Note: kittens are far easier to transition and the sooner you do it the better, you don’t want to give them time to develop any addictions to kibble. You can start the on a raw diet straight away but if they reject it, do not starve them, feed something that appeals to them and transition from there.
So we know we need transition very slowly according to our transition guide to accommodate for smell, shape, texture and addictions but where do we go from here? We’ve got some tips to make it a little more accommodating for our finicky felines.
Feeding Location- Cats will generally eat better when they feel comfortable, safe and relaxed. Coming from being solidary hunters, they prefer to take their time with their food, they like to sit and graze as they please. It’s important to keep feeding time as stress-free as possible. In contrast, dogs being pack-hunters means they tend to gobble their food down, as if competing with each other. If feeding around another pet, like a dog, it might be a good idea to feed your cat somewhere the dog can’t reach and disturb them, for example the kitchen bench or a completely different room.
Bowl - Bowl shape and height can be another reason your cat may be cautious to eat. Cats tend to prefer shallow bowls or even plates as they have extremely sensitive to the touch whiskers. The average cat prefers to eat out of a clean bowl (fair enough, so do I), so make sure you’re cleaning the bowl after each meal, soaking in hot water is perfect. This not only keeps your cat happy and eating, but it destroys any leftover bacteria in the bowl.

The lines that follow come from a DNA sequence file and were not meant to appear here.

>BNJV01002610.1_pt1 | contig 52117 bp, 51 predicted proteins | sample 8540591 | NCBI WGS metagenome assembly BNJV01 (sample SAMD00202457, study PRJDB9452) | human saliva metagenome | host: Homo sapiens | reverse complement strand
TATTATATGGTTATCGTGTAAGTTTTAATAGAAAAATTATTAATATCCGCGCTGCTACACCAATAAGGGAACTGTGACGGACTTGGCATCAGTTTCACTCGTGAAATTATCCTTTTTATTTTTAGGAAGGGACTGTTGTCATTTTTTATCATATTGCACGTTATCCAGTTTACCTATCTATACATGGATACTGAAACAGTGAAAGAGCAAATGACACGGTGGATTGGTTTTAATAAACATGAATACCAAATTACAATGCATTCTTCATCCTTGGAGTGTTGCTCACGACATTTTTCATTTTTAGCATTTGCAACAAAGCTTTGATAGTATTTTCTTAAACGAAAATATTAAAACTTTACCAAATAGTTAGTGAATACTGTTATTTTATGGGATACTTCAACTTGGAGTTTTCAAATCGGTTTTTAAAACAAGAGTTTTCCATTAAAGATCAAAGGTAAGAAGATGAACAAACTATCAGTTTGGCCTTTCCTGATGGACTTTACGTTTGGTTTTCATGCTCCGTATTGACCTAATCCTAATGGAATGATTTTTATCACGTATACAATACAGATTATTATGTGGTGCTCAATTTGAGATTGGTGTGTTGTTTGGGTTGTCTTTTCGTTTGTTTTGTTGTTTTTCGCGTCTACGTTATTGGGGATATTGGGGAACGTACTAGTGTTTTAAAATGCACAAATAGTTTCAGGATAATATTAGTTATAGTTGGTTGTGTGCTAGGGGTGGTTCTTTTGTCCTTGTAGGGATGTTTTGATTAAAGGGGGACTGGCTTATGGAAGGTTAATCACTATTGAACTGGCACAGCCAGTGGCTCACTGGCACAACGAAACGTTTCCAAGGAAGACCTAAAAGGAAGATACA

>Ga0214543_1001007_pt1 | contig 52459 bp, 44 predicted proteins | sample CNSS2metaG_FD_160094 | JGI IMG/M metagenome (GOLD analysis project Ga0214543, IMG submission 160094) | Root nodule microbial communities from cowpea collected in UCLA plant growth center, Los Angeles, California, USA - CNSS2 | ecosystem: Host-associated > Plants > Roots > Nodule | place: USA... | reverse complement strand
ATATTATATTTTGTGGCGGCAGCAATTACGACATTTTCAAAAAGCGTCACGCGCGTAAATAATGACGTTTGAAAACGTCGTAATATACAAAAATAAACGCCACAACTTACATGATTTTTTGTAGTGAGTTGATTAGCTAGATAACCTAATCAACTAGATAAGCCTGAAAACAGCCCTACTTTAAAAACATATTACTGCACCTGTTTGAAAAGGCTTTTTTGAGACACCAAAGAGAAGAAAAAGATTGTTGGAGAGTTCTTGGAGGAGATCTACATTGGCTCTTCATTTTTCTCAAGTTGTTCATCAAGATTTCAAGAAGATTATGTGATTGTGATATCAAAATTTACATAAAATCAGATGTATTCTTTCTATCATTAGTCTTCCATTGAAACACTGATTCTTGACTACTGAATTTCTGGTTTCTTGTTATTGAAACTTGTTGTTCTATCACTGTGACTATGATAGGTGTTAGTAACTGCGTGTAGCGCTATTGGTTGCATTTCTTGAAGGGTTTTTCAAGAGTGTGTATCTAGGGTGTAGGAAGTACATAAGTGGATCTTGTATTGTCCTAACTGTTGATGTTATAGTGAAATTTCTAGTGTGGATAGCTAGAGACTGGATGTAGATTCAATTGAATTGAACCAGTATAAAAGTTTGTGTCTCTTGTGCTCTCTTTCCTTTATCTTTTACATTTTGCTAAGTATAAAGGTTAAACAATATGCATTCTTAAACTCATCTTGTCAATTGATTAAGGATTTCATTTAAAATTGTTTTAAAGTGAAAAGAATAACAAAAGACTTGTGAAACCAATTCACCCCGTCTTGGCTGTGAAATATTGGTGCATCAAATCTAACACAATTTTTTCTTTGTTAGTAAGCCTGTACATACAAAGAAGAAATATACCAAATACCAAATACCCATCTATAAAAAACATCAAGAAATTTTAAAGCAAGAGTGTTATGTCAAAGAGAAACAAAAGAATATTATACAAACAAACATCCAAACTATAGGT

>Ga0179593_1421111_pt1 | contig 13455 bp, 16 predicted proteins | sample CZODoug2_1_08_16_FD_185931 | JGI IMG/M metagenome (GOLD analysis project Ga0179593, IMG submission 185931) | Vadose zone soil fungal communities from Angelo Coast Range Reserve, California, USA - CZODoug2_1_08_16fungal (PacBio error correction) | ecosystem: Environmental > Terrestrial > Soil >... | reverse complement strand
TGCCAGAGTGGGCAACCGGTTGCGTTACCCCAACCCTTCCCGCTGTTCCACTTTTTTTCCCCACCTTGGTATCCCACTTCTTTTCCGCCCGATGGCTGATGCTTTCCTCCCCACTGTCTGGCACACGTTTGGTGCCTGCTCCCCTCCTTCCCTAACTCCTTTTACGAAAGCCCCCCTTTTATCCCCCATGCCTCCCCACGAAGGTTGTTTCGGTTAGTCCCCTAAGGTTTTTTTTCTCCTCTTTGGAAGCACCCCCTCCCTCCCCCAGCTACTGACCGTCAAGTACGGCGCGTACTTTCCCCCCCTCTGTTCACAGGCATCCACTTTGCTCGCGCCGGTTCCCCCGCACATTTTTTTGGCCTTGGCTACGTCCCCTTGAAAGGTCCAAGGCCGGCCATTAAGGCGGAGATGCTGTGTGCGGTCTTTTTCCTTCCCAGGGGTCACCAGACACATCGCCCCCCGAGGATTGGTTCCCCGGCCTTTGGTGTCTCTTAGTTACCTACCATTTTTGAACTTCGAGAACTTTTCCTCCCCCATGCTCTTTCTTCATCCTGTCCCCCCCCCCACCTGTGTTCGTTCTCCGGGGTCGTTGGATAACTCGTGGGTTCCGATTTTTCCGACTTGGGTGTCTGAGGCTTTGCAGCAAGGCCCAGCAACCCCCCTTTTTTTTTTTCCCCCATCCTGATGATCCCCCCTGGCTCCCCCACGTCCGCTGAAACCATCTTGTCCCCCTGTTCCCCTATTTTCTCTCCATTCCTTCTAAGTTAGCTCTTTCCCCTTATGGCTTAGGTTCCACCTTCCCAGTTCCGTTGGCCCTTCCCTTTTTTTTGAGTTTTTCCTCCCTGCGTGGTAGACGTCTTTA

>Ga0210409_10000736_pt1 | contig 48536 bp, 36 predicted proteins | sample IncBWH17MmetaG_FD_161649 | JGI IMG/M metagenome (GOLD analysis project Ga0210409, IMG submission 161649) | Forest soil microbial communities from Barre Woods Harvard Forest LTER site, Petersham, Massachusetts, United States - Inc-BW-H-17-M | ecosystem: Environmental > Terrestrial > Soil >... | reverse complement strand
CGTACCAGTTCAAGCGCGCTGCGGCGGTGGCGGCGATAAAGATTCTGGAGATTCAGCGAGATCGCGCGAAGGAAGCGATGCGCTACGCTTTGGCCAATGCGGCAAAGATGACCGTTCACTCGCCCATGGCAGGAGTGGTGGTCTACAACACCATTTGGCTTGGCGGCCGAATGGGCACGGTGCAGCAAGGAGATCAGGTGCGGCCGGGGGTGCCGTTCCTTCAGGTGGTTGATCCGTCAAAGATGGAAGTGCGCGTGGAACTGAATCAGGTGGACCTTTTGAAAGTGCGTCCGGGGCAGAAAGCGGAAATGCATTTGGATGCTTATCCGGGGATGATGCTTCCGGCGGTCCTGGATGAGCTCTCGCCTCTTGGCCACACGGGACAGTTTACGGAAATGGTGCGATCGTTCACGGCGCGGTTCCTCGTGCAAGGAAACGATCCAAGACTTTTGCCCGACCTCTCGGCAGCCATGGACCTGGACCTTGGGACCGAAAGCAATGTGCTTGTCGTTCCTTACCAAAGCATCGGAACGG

Temperature and Aroma- After thawing your Big Dog for Cats patty in the fridge, it’s still going to be cold. As cats are hunters they prefer their food to be room temperature or body temperature (their prey). To safely warm it up, put the sealed patty in a sink of hot water for 5-10 minutes to bring it up to room temperature. Ensuring not to cook the patty as it contains bone and cooked bone can be hazardous. After thawing the patty, we recommend they be kept in a sealed, airtight container and used within 2 - 3 days. Discard any thawed product that no longer looks or smells fresh. By warming the food up it will not only change the temperature, but it will change the aroma – YUM!
Texture – If your cat is fussy with texture you may have to try imitate their old diet. This may mean rolling the patty into small balls or adding some chunks of cooked meat, depending on what your cat is used to. You can also add a freeze-dried topper or mix in some of your cat’s favourite treats to help encourage them to eat their new diet. Roast chicken is almost always a winner!
Patience- Transitioning your cat to raw may be a challenge and you may want to give up, but remind yourself… this is just how their brain is wired! If you can get through the hard bit we know it’ll be worth it. We believe that nature gets it right with the ancestral diet and the long term health benefits will really pay off.
If you have any questions about the health benefits of a raw food diet, are interested in transitioning to a raw food diet or for any questions in between, feel free to get in touch with us here: firstname.lastname@example.org and we’ll answer them as best we can.